Let {X} be a representation of a semisimple Lie algebra {\mathfrak{g}}, a Cartan subalgebra {\mathfrak{h}}, and some choice of splitting {\Phi = \Phi^+ \cup \Phi^-} on the roots.

Recall from the representation theory of finite groups that to each representation of a finite group {G} one can associate a character function {\chi}, and that the ring generated by the characters is the Grothendieck ring of the semisimple tensor category {Rep(G)}. There is something similar to be said for semisimple Lie algebras. So, assume {\mathfrak{h}} acts semisimply on {X} and that the weight spaces are finite-dimensional, and set formally

\displaystyle \mathrm{ch}(X) := \sum_{\lambda} \dim X_{\lambda} e(\lambda).

In other words, we define the character so as to include all the information on the size of the weight spaces at once.

It is necessary, however, to define what {e(\lambda)} for {\lambda \in \mathfrak{h}^{\vee}}. Basically, it is just a formal symbol; {\mathrm{ch}(X)} can more rigorously be thought of as a function {\mathfrak{h}^{\vee} \rightarrow \mathbb{Z}_{\geq 0}}. Nevertheless, we want to think of {e(\lambda)} as a formal exponential in a sense; we want to have {e(\lambda) e(\lambda') = e(\lambda + \lambda')}. The reason is that we can tensor two representations, and we want to talk about multiplying to characters.

I now claim that the above condition on {X} makes sense for {X \in \mathcal{O}}, the BGG category. This will follow because it is true for highest weight modules and we have:

Proposition 1 If {M \in \mathcal{O}}, then there is a finite filtration on {M} whose quotients are highest weight modules.


To see this, note that {M} is finitely generated over {U \mathfrak{g}} by some vectors {v_1, \dots, v_n}, which wlog we assume to be weight vectors with weights {\lambda_1, \dots, \lambda_n}. Let {\lambda_1}, say, be the highest one (according to bracketing with some {\gamma \in E} used to define the splitting {\Phi = \Phi^+ \cup \Phi^-}); then {v_1} is a highest weight vector, and the submodule {M'} generated by {v} is a highest weight module. By induction on the dimension of {\mathfrak{n}^+ v_1 + \dots + \mathfrak{n}^+ v_n}, we can assume that there are appropriate filtrations on {M'} and {M/M'}; thus we get one on {M}. (The case {n=1} is immediate.)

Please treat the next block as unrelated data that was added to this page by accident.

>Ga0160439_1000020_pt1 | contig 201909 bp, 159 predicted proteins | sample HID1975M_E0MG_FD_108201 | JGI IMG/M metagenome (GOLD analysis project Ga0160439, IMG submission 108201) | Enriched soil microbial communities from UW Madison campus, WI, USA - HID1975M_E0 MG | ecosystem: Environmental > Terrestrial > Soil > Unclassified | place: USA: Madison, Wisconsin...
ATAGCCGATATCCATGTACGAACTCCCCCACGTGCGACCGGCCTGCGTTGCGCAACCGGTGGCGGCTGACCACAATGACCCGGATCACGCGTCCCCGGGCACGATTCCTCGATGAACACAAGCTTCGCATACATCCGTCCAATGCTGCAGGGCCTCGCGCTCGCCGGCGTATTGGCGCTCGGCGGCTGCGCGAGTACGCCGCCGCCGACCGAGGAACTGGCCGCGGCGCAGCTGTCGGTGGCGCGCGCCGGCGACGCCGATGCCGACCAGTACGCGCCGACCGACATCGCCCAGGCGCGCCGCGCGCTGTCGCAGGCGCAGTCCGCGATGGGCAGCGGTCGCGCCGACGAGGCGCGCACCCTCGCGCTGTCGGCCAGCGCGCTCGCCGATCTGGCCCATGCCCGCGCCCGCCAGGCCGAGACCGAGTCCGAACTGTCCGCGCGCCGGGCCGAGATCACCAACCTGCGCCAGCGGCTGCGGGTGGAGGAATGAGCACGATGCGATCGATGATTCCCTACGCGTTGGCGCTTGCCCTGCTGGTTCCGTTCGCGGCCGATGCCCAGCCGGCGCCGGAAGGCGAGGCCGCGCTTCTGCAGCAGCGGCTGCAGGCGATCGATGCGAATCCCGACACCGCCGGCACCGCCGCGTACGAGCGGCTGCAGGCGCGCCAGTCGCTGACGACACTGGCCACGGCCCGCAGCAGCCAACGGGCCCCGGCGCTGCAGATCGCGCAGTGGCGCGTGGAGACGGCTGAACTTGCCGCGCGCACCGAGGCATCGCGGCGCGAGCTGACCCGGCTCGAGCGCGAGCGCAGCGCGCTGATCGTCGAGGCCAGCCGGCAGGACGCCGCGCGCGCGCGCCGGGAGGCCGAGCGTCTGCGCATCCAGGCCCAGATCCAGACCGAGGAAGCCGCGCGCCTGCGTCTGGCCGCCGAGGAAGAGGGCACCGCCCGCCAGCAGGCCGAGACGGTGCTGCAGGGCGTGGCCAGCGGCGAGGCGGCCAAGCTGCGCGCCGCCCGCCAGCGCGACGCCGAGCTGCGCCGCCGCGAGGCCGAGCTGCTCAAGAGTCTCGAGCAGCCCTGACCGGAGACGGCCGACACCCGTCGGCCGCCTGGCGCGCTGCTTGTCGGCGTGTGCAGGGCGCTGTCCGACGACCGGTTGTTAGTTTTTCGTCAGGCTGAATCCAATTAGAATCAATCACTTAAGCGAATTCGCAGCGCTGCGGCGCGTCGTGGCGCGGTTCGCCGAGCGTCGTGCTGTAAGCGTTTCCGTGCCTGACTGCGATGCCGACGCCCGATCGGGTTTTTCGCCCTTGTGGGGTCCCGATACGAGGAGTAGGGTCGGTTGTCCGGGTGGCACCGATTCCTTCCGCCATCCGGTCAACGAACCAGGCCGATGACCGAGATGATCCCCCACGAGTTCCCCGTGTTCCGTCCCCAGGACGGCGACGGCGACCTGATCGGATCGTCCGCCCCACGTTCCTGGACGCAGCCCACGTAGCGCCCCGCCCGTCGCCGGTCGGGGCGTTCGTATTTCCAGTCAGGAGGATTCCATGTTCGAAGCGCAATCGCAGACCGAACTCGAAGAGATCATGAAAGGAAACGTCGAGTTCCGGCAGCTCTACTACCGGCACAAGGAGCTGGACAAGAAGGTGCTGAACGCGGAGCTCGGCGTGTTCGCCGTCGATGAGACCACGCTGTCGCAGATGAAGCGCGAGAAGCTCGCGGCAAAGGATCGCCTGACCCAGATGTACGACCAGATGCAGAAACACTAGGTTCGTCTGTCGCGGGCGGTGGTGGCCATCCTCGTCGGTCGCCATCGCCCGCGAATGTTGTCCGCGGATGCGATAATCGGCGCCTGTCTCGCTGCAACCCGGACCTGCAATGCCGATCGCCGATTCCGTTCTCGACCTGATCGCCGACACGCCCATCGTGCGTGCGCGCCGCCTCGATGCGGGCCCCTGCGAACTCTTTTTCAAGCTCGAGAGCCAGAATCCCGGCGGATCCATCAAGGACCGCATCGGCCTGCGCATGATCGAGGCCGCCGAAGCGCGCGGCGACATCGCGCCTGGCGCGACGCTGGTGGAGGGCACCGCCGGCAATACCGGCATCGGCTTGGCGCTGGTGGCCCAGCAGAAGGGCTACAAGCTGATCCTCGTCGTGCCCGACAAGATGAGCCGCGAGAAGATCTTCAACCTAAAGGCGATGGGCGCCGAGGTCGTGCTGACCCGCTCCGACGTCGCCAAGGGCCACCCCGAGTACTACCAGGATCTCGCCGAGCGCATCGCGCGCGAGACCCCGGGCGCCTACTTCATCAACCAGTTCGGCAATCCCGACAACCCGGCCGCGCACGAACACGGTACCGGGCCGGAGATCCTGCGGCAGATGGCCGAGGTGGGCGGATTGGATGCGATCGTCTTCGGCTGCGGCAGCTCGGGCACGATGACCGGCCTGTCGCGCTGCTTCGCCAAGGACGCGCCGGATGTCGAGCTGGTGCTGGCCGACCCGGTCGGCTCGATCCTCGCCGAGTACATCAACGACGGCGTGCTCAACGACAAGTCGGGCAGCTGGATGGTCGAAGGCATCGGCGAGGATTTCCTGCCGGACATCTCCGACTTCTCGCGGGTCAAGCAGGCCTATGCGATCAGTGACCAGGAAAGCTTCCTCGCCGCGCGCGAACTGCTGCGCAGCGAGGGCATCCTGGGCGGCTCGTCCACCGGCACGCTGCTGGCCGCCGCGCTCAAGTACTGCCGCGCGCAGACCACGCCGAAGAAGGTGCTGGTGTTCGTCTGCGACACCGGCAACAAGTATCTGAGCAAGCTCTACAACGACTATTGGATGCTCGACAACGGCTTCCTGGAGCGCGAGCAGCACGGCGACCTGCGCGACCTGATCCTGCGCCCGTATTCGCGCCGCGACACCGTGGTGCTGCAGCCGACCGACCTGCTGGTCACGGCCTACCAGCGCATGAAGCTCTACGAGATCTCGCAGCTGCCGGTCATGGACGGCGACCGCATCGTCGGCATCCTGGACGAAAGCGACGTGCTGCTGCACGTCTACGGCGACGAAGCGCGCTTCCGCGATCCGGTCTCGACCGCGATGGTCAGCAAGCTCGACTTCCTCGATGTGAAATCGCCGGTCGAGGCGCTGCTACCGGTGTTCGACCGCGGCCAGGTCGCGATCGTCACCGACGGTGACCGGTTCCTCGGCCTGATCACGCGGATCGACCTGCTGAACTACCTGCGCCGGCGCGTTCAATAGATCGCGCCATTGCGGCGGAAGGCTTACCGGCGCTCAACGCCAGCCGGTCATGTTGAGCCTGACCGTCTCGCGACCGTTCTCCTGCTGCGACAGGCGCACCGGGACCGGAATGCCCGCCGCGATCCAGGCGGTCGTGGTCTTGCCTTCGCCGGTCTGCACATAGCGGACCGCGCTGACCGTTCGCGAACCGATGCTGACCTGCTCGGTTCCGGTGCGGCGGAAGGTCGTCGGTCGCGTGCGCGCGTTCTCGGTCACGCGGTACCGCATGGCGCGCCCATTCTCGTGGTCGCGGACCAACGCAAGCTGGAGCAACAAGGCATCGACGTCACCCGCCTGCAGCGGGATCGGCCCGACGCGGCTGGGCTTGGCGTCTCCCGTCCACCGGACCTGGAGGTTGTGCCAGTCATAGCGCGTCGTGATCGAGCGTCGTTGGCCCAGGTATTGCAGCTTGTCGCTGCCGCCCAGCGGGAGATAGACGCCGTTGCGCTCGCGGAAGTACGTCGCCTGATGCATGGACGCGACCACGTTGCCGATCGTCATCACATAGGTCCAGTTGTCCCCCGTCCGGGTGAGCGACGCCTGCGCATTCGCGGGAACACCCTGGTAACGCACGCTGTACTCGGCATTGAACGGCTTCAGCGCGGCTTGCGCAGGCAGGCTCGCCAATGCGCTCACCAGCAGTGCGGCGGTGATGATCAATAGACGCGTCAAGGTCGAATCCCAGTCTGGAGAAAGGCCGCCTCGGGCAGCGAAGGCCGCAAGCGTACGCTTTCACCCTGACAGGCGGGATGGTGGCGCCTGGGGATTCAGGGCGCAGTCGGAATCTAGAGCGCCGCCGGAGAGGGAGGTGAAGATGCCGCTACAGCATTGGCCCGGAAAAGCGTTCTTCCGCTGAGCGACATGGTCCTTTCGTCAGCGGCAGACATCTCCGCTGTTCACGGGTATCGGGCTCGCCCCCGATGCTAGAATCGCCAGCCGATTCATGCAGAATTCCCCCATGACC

By the definition of {\mathrm{ch}(M)}, we also have:

Proposition 2 If {0 \rightarrow M' \rightarrow M \rightarrow M'' \rightarrow 0} is an exact sequence in {\mathcal{O}}, then {\mathrm{ch}(M) = \mathrm{ch}(M') + \mathrm{ch}(M'')}.


As a result, it follows that the character of any object in category {\mathcal{O}} is supported on a finite union of sets of the form

\displaystyle \lambda - L

where {L} is the {\mathbb{Z}_{\geq 0}}-lattice generated by the positive roots.

Tensor products

Let {V = \bigoplus_\beta V_{\beta}, W = \bigoplus_{\gamma} W_{\gamma}} be {\mathfrak{g}}-modules with decomposition into their weight spaces. Then

\displaystyle V \otimes W = \bigoplus_{\beta, \gamma} V_{\beta} \otimes W_{\gamma}

where {\mathfrak{h}} acts on {V_{\beta} \otimes W_{\gamma} } with weight {\beta+\gamma}. In particular,

\displaystyle (V \otimes W)_{\alpha} = \bigoplus_{\beta + \gamma = \alpha} V_{\beta} W_{\gamma}

and we have

\displaystyle \mathrm{ch}(V \otimes W) = \mathrm{ch}(V) \ast \mathrm{ch}(W)

where {\mathrm{ch}(V) \ast \mathrm{ch}(W)} is the convolution of the two characters, defined by

\displaystyle (\mathrm{ch}(V) \ast \mathrm{ch}(W)) (\alpha) = \sum_{\beta} \mathrm{ch}(V)(\beta) \mathrm{ch}(W)(\alpha - \beta),

where we consider the characters as functions. For this to make sense, we may assume that {V \in \mathcal{O}} and {W} is finite -dimensional, say. If we let {e(\lambda): \mathfrak{h}^{\vee} \rightarrow \mathbb{C}} be the characteristic function of {\{\lambda\}}, then {e(\lambda) \ast e(\mu) = e(\lambda+\mu)}, which explains our rules. Often we will drop the {\ast} sign for convolution though.

In particular, on finite-dimensional representations, we have a ring-homomorphism from the Grothendieck ring {K(Rep(\mathfrak{g}))} to the space of finitely supported functions on {\mathfrak{h}^{\vee}} with convolution.

The character of the Verma module

The character of the Verma module is easily computed. Let {\alpha_i, 1 \leq i \leq r \in \Phi^+} be the positive roots, and let {Y_i \in \mathfrak{g}_{-\alpha_i}} be nonzero. Recall that {V(\lambda)} has a basis consisting of

\displaystyle Y_1^{j_1} \dots Y_r^{j_r} v

where {v} is the initial highest weight vector, and that this displayed quantity has weight {\lambda - \sum j_i \alpha_i}. It follows that {\dim(V(\lambda)_{\beta})} is the number of ways one can express {\lambda - \beta} as a sum {\sum j_i \alpha_i} for each {j_i \in \mathbb{Z}_{\geq 0}}.

So, define the Kostant partition function

\displaystyle p(v) := \mathrm{number} \ \mathrm{of} \ \mathrm{expressions} \ \ v = \sum j_i \alpha_i.

It now follows that

\displaystyle \mathrm{ch}(V(\beta)) = \sum_{\mu} p(\lambda - \mu) e(\mu) = p \ast e(\lambda).

Here {p} corresponds to the sum {\sum p(\mu) e(\mu)}.